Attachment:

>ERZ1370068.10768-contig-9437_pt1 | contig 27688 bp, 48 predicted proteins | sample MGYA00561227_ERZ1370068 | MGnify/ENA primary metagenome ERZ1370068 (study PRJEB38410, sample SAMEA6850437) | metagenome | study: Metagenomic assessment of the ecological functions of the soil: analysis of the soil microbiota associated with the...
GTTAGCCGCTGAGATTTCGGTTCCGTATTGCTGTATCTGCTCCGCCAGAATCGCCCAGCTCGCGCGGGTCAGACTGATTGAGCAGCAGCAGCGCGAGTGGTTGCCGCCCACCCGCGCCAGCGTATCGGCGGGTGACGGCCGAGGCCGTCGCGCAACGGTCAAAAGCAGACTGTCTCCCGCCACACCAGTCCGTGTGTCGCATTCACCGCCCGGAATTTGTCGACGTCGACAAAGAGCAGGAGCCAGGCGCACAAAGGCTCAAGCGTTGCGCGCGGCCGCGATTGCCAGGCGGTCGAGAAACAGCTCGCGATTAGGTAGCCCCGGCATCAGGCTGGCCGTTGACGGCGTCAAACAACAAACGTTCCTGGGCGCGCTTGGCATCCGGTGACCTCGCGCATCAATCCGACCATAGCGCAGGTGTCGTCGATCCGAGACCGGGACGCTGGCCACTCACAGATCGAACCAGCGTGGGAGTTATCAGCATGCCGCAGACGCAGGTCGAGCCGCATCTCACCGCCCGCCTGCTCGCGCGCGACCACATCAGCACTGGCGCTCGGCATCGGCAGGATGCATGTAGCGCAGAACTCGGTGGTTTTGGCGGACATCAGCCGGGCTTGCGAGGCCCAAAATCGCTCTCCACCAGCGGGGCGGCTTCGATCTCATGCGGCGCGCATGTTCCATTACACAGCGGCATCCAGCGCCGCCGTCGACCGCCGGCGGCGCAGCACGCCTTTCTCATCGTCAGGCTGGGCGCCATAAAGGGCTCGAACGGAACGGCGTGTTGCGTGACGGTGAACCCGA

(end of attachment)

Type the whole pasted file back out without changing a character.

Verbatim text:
>ERZ1370068.10768-contig-9437_pt1 | contig 27688 bp, 48 predicted proteins | sample MGYA00561227_ERZ1370068 | MGnify/ENA primary metagenome ERZ1370068 (study PRJEB38410, sample SAMEA6850437) | metagenome | study: Metagenomic assessment of the ecological functions of the soil: analysis of the soil microbiota associated with the...
GTTAGCCGCTGAGATTTCGGTTCCGTATTGCTGTATCTGCTCCGCCAGAATCGCCCAGCTCGCGCGGGTCAGACTGATTGAGCAGCAGCAGCGCGAGTGGTTGCCGCCCACCCGCGCCAGCGTATCGGCGGGTGACGGCCGAGGCCGTCGCGCAACGGTCAAAAGCAGACTGTCTCCCGCCACACCAGTCCGTGTGTCGCATTCACCGCCCGGAATTTGTCGACGTCGACAAAGAGCAGGAGCCAGGCGCACAAAGGCTCAAGCGTTGCGCGCGGCCGCGATTGCCAGGCGGTCGAGAAACAGCTCGCGATTAGGTAGCCCCGGCATCAGGCTGGCCGTTGACGGCGTCAAACAACAAACGTTCCTGGGCGCGCTTGGCATCCGGTGACCTCGCGCATCAATCCGACCATAGCGCAGGTGTCGTCGATCCGAGACCGGGACGCTGGCCACTCACAGATCGAACCAGCGTGGGAGTTATCAGCATGCCGCAGACGCAGGTCGAGCCGCATCTCACCGCCCGCCTGCTCGCGCGCGACCACATCAGCACTGGCGCTCGGCATCGGCAGGATGCATGTAGCGCAGAACTCGGTGGTTTTGGCGGACATCAGCCGGGCTTGCGAGGCCCAAAATCGCTCTCCACCAGCGGGGCGGCTTCGATCTCATGCGGCGCGCATGTTCCATTACACAGCGGCATCCAGCGCCGCCGTCGACCGCCGGCGGCGCAGCACGCCTTTCTCATCGTCAGGCTGGGCGCCATAAAGGGCTCGAACGGAACGGCGTGTTGCGTGACGGTGAACCCGA